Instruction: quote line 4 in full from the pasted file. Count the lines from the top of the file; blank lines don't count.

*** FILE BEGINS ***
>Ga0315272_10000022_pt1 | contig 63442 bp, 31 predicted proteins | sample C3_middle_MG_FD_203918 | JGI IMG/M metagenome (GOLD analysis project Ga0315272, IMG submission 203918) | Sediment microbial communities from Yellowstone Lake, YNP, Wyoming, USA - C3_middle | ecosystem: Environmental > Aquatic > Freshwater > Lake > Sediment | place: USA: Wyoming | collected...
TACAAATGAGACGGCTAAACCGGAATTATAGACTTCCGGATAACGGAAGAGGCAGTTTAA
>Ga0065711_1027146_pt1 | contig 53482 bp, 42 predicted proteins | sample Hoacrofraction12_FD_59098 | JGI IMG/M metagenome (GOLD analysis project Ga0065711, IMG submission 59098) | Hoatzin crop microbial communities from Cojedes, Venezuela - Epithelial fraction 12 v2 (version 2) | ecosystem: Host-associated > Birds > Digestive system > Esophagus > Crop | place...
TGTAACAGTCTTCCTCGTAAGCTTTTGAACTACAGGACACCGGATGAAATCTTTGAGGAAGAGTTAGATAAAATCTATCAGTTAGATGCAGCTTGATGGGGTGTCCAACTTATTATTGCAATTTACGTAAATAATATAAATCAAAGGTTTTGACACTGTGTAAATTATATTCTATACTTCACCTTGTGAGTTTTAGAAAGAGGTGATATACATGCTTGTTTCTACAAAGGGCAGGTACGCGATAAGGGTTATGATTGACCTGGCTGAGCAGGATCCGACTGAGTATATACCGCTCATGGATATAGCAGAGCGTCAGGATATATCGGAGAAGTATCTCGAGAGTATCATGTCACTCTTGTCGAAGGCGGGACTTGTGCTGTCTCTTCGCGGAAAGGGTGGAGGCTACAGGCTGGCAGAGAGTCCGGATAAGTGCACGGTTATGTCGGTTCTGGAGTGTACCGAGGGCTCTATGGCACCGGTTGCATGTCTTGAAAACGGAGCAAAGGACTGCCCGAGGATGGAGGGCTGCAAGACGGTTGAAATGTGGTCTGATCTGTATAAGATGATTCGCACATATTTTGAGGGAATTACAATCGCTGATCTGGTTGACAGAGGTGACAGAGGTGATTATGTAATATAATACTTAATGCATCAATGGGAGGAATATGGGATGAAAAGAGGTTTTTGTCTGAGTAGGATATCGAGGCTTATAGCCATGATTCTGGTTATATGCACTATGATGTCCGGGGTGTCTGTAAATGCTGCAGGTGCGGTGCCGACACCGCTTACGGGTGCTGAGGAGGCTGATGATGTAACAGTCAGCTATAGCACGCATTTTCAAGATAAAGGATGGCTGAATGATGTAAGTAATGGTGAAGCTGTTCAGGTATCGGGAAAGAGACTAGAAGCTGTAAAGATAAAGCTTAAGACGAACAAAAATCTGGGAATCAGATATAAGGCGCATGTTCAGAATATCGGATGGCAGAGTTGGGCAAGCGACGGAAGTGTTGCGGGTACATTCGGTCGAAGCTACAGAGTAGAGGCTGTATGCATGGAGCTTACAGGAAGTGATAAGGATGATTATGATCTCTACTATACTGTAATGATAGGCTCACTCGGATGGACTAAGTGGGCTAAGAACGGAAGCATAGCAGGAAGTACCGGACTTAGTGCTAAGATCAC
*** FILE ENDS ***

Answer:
TGTAACAGTCTTCCTCGTAAGCTTTTGAACTACAGGACACCGGATGAAATCTTTGAGGAAGAGTTAGATAAAATCTATCAGTTAGATGCAGCTTGATGGGGTGTCCAACTTATTATTGCAATTTACGTAAATAATATAAATCAAAGGTTTTGACACTGTGTAAATTATATTCTATACTTCACCTTGTGAGTTTTAGAAAGAGGTGATATACATGCTTGTTTCTACAAAGGGCAGGTACGCGATAAGGGTTATGATTGACCTGGCTGAGCAGGATCCGACTGAGTATATACCGCTCATGGATATAGCAGAGCGTCAGGATATATCGGAGAAGTATCTCGAGAGTATCATGTCACTCTTGTCGAAGGCGGGACTTGTGCTGTCTCTTCGCGGAAAGGGTGGAGGCTACAGGCTGGCAGAGAGTCCGGATAAGTGCACGGTTATGTCGGTTCTGGAGTGTACCGAGGGCTCTATGGCACCGGTTGCATGTCTTGAAAACGGAGCAAAGGACTGCCCGAGGATGGAGGGCTGCAAGACGGTTGAAATGTGGTCTGATCTGTATAAGATGATTCGCACATATTTTGAGGGAATTACAATCGCTGATCTGGTTGACAGAGGTGACAGAGGTGATTATGTAATATAATACTTAATGCATCAATGGGAGGAATATGGGATGAAAAGAGGTTTTTGTCTGAGTAGGATATCGAGGCTTATAGCCATGATTCTGGTTATATGCACTATGATGTCCGGGGTGTCTGTAAATGCTGCAGGTGCGGTGCCGACACCGCTTACGGGTGCTGAGGAGGCTGATGATGTAACAGTCAGCTATAGCACGCATTTTCAAGATAAAGGATGGCTGAATGATGTAAGTAATGGTGAAGCTGTTCAGGTATCGGGAAAGAGACTAGAAGCTGTAAAGATAAAGCTTAAGACGAACAAAAATCTGGGAATCAGATATAAGGCGCATGTTCAGAATATCGGATGGCAGAGTTGGGCAAGCGACGGAAGTGTTGCGGGTACATTCGGTCGAAGCTACAGAGTAGAGGCTGTATGCATGGAGCTTACAGGAAGTGATAAGGATGATTATGATCTCTACTATACTGTAATGATAGGCTCACTCGGATGGACTAAGTGGGCTAAGAACGGAAGCATAGCAGGAAGTACCGGACTTAGTGCTAAGATCAC